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Newbie Looking for Advice: 1st Wetsuit Selection

Discussion in 'Exposure Suits' started by Ryan Neely, Apr 8, 2019.

  1. Ryan Neely

    Ryan Neely Angel Fish

    # of Dives: 0 - 24
    Location: Akeley, MN USA
    30
    6
    8
    Thanks everyone! You guys are awesome. My wife and I are heeding this advice and planning a trip a five-hour trip to our closes metropolis. This way we can hit several dive shops, try on suits from various manufacturers, and find the ones that fit our needs best. (We'll also have the opportunity to hear first-hand knowledge on drysuit selections and recommendations.)

    I really appreciate all the advice! Thank a ton! :-D
     
  2. Compressor

    Compressor ScubaBoard Supporter Staff Member ScubaBoard Supporter

    # of Dives: 1,000 - 2,499
    Location: NY
    2,504
    1,036
    113
    Won't rehash what was said nicely above. Both SP and Bare are fine.
    Just make sure they fit well.
     
    chillyinCanada and Ryan Neely like this.
  3. Scott

    Scott Tech Instructor

    # of Dives: 2,500 - 4,999
    Location: Salt Lake City, Utah
    2,358
    703
    113
    Neoprene is neoprene. Every brand has soft and stretchy neoprene high end models. Every brand has a mid line model. The neoprene likely came from the same manufacture.
    Stitching, tape seams inside, sealed outside, water dams on the wrist or ankles. Feature like that will make a difference, but most importantly is the fit.
    After loosing about 40 pounds my my XL Aqualung suits no longer fit. I tried AL, Fourth Element and Bare on for size. Bare Reactive won out based on fit. I've never owned a Bare suit before and I'm surprised by the warmth.
     
    Esprise Me likes this.
  4. GeekFitGuy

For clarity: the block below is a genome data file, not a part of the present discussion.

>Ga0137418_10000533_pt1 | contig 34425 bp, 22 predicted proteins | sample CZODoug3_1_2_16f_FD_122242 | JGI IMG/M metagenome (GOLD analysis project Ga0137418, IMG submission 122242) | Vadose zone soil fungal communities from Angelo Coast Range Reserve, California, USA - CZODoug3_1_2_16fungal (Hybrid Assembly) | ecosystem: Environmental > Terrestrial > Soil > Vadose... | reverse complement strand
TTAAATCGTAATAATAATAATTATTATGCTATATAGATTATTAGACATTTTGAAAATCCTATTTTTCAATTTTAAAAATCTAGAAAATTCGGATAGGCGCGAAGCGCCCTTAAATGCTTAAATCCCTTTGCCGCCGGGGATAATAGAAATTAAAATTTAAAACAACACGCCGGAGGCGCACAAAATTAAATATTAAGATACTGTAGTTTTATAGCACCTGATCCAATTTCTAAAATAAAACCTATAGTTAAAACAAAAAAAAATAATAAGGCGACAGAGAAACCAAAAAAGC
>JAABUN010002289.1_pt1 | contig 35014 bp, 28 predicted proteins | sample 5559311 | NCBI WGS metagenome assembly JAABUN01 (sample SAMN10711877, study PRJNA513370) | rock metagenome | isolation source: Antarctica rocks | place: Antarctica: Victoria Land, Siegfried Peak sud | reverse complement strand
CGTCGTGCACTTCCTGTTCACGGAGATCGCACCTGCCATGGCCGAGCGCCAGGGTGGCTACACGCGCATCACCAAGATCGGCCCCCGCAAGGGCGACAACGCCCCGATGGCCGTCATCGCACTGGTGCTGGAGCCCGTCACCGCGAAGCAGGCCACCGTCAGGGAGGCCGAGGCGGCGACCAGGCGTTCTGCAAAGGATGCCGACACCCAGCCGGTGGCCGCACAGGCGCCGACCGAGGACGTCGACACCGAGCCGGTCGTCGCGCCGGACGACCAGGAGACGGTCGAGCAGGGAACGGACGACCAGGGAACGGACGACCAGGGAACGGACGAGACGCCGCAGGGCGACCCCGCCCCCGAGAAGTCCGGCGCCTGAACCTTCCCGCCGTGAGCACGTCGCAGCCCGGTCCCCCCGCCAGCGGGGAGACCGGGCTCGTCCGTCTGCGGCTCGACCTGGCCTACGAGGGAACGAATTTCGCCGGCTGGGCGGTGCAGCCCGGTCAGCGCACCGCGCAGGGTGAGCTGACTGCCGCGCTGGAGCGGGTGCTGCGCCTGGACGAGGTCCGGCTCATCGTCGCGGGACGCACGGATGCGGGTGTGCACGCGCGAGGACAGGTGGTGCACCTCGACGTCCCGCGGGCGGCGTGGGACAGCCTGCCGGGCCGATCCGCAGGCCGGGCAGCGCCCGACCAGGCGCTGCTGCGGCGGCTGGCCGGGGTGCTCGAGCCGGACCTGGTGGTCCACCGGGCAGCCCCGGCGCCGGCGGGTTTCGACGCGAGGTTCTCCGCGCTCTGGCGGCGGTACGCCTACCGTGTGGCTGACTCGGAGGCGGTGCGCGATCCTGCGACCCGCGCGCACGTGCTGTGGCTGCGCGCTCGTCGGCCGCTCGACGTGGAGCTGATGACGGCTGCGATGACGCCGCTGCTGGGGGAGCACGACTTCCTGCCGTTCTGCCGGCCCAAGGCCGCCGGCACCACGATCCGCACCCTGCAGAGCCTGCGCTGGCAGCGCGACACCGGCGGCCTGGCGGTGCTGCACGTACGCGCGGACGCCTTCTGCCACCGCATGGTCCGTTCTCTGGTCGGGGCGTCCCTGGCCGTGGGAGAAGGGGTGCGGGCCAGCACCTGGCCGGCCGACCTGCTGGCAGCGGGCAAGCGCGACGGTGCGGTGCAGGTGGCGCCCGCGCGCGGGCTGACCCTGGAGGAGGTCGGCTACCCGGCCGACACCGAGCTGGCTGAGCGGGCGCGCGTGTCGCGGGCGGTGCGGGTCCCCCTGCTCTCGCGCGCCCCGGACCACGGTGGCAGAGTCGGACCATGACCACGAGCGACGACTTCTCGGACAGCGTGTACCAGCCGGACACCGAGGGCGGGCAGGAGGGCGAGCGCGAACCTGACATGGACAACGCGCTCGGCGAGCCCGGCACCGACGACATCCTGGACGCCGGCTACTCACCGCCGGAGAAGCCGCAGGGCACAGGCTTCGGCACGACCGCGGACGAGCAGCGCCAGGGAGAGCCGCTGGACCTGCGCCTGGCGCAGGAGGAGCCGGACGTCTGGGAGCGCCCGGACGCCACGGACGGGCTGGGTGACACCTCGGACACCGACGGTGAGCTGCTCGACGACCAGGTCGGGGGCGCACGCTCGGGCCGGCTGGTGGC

GeekFitGuy Angel Fish

    # of Dives: 0 - 24
    Location: Florida
    13
    5
    3
    Can your local shop rent you some suits to try out? I used a Henderson 5mm for my open water and it was just OK, but I have broad shoulders so the fit was really snug in my upper torso. They suggested I try their 3mm Firefleece next and it was MUCH better.
     
  5. Ryan Neely

    Ryan Neely Angel Fish

    # of Dives: 0 - 24
    Location: Akeley, MN USA
    30
    6
    8
    Thanks for the advice. Yes, we do plan on running through several of the options our LDS has to offer. They host several fun dives a week and (if my schedule works accordingly) my plan is to hit at least one of them each week. I'll be renting gear from them until I purchase my own kit. That being said, I won't suggest that my LDS has a limited selection (and I trust the advice they provide), but I also believe it is a consumer's responsibility to research all options in order to make an informed decision prior to purchase.

    Neoprene is neoprene, that's correct, and I agree that fit is the most important part ... the theoretician in me has discovered that the fit changes based on brand, model, and size and it might be possible that the stock at my LDS may not be as well suited as stock from somewhere else. This is really my concern (beyond the aforementioned desire to be as versatile as possible).

    For what it's worth, for our checkout dives (coming up in about six weeks) we'll be in a 6mm Farmer John and a 7mm Jacket, so that will give me an opportunity to see how cold the water really is (two weeks after ice out) as well as the insulating factors of that neoprene.

    Great suggestion, GeekFitGuy. Thanks! :-D